Individual Ministerial Responsibility (IMR) is part of the wider doctrine of ministerial responsibility, which also includes Collective Ministerial Responsibility.
According to Individual Ministerial Responsibility:
• Ministers are individually responsible for the work of their departments and are answerable to Parliament for all their departments activities.
• They are expected to accept responsibility for any failure in administration, any injustice to an individual or any aspect of policy which may be criticised in parliament, whether personally or not.
Individual ministerial responsibility or Ministerial responsibility is a constitutional convention in governments using the Westminster System that a cabinet minister bears the ultimate responsibility for the actions of their department of ministry .
In the Westminster system ministerial responsibility and the capacity of first ministers to direct the machinery of government are essential for the maintenance of constitutional government. Their importance far outweighs whatever merit attaches to the popular wisdom that the principles of ministerial responsibility are not followed in practice and that first ministers have concentrated power in their own hands at the expense of ministers and Parliament.
Ministerial responsibility means that ministers must be answerable to Parliament for the way in which the powers assigned through statute are being used. This applies to all forms of government organization. Note the deliberate use of the word “answerable” rather than “accountable  .” Equally succinctly, the requirement of parliamentary accountability means that Parliament must have the means to hold to account those on whom it has conferred the powers of the state, be they ministers or non-elected officials. If these two requirements can be met, one may be satisfied that the power of the state is being exercised constitutionally.
Ministerial Responsibility Act
(21 December 1990/1222)
According to this Act, Parliament shall have the right to examine the lawfulness of the official acts of the members of the Council of State, the Chancellor of Justice and the Parliamentary Ombudsman, and of the Assistant Chancellor of Justice, the Assistant Parliamentary Ombudsman and their deputies, and to make decisions arising from such examination.
The provisions of section 2, paragraphs 1-3 and sections 3-7 of this Act concerning a member of the Council of State and the Chancellor of Justice shall apply correspondingly to the Parliamentary Ombudsman and also to the Assistant Chancellor of Justice and the Assistant Parliamentary Ombudsman and their deputies.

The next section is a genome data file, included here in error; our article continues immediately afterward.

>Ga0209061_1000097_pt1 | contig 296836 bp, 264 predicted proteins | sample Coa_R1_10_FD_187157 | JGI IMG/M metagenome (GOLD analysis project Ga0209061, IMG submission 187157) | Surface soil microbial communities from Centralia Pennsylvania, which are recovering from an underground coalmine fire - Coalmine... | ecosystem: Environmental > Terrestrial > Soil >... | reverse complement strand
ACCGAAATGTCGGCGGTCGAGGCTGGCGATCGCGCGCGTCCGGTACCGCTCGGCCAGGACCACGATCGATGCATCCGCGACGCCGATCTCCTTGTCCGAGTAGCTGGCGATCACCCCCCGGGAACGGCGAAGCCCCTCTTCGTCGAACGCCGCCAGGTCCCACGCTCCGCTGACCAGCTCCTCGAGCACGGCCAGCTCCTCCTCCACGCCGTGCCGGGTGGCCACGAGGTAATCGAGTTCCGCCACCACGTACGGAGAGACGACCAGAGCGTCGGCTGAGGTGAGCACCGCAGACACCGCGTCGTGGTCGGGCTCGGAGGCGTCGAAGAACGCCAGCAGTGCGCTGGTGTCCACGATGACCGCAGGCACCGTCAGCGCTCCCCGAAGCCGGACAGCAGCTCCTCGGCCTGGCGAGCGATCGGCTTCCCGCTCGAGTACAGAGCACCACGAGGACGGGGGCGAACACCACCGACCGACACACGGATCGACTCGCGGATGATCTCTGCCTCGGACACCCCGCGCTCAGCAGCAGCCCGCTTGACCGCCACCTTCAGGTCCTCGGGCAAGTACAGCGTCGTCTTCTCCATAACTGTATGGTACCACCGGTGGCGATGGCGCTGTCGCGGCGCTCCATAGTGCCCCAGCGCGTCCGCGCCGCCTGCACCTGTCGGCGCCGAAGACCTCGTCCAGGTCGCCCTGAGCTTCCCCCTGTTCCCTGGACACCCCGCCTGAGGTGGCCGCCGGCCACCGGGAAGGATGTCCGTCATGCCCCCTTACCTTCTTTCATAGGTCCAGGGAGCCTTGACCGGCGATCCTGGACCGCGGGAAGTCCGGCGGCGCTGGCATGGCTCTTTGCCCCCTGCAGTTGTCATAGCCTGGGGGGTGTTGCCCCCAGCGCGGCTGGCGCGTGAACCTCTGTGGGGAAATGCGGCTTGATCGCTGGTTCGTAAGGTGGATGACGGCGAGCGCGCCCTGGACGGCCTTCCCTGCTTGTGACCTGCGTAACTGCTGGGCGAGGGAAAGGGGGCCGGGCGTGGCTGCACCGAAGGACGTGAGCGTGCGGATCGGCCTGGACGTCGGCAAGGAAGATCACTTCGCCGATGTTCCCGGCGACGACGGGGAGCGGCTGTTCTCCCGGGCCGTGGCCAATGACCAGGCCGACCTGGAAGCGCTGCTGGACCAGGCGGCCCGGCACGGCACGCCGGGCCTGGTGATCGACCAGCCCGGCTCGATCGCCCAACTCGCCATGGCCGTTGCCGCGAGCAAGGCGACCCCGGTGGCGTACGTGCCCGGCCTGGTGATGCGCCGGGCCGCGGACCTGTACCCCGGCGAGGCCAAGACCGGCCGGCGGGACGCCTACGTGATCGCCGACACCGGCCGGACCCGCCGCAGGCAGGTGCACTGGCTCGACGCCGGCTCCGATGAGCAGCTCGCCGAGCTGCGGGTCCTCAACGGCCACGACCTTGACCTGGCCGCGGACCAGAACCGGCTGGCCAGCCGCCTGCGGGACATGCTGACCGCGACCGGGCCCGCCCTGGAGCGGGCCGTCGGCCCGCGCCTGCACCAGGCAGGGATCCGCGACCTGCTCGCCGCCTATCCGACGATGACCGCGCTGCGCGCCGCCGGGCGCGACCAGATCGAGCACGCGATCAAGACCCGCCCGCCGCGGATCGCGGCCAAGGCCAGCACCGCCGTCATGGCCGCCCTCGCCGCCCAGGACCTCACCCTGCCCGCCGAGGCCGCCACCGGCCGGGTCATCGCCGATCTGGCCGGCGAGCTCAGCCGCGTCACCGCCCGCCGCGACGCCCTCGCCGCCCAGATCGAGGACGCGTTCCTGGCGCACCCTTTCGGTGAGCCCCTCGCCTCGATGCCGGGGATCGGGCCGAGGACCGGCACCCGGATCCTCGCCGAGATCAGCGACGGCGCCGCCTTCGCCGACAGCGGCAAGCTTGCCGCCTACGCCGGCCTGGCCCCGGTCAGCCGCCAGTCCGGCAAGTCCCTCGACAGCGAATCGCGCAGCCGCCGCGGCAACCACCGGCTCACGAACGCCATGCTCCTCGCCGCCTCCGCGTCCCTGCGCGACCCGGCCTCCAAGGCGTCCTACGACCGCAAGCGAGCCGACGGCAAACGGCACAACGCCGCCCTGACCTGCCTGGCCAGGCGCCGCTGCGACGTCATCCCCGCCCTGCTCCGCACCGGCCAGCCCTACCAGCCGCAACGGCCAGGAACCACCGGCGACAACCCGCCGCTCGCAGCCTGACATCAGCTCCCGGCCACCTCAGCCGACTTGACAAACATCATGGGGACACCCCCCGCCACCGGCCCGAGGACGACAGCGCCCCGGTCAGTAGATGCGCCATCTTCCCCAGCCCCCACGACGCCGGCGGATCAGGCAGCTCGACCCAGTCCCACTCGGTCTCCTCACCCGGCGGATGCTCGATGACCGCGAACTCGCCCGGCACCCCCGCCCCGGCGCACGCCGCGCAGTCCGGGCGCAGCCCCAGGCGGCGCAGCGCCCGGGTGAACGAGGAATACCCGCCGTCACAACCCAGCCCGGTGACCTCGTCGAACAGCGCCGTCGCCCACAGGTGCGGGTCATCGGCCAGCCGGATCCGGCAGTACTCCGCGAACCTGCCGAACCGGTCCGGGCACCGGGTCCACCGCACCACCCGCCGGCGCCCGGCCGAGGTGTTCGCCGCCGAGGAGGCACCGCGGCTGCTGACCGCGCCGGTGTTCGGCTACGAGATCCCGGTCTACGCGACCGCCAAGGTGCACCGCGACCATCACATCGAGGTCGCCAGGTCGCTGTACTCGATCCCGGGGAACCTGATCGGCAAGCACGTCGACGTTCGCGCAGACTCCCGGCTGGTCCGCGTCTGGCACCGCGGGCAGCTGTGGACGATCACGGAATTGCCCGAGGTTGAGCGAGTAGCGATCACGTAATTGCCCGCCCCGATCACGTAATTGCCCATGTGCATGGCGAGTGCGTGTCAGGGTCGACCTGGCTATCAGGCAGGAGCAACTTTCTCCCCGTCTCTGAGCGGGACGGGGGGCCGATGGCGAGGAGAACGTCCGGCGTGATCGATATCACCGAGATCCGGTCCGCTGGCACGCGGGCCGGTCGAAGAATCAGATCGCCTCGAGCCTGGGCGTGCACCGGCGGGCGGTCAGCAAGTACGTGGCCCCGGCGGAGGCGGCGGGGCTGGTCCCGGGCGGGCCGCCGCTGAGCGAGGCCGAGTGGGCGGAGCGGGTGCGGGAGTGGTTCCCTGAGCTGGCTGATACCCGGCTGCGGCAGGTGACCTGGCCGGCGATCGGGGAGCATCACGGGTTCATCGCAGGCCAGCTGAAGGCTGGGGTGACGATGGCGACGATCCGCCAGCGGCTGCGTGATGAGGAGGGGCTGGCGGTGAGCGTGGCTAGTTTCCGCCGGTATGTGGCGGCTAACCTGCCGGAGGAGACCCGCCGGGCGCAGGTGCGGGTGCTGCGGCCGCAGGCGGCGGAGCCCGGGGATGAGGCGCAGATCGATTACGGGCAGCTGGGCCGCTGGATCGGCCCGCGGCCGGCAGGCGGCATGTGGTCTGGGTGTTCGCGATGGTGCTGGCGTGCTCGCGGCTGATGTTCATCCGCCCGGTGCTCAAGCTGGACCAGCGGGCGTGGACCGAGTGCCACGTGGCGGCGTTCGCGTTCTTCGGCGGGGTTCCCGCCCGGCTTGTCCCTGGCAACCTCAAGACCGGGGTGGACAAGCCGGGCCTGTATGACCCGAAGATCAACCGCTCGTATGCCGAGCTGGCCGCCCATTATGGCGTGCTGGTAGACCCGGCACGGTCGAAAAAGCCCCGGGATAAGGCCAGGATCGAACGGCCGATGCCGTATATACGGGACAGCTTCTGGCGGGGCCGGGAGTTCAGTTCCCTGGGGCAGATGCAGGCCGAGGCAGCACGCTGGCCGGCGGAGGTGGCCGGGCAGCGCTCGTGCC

When considering matters under preparation, the Committee for Constitutional Law shall, whenever there is cause for this, investigate the lawfulness of the official acts of the members of the Council of State and the Chancellor of Justice.
If another committee finds cause to complain that a member of the Council of State or the Chancellor of Justice has proceeded in an unlawful manner in an official act, the matter shall be submitted to the Committee for Constitutional Law for consideration.
A complaint concerning the unlawfulness of an official act of a member of the Council of State or the Chancellor of Justice may also be filed in Parliament. Such a complaint shall be submitted to the Speaker in writing and signed by no fewer than five representatives. On presentation of such a complaint the matter shall be sent to the Committee for Constitutional Law without discussion.
A statement submitted to Parliament by the Chancellor of Justice pursuant to section 47 of the Constitution Act, or by the Parliamentary Ombudsman in accordance with section 49 of the Constitution Act, concerning the unlawfulness of an official act of the Council of State or a member thereof, shall likewise be sent to the Committee for Constitutional Law without discussion. (21 December 1990/1222)
If a complaint is filed concerning the unlawfulness of an official act of a member of the Council of State or the Chancellor of Justice while a matter is under consideration in the Committee for Constitutional Law, and the Committee considers that the matter is worthy of attention, or if a complaint against a member of the Council of State or the Chancellor of Justice has been sent to the Committee for Constitutional Law, the Committee shall give him an opportunity to submit a written or oral explanation within a certain period of time.
If a complaint has been filed against a member of the Council of State or the Chancellor of Justice, the Committee for Constitutional Law shall consider whether the member of the Council of State or the Chancellor of Justice has proceeded in an unlawful manner, and shall submit a statement on the matter to Parliament, unless the complaint was filed in the Committee for Constitutional Law and the Committee found it to be unjustified.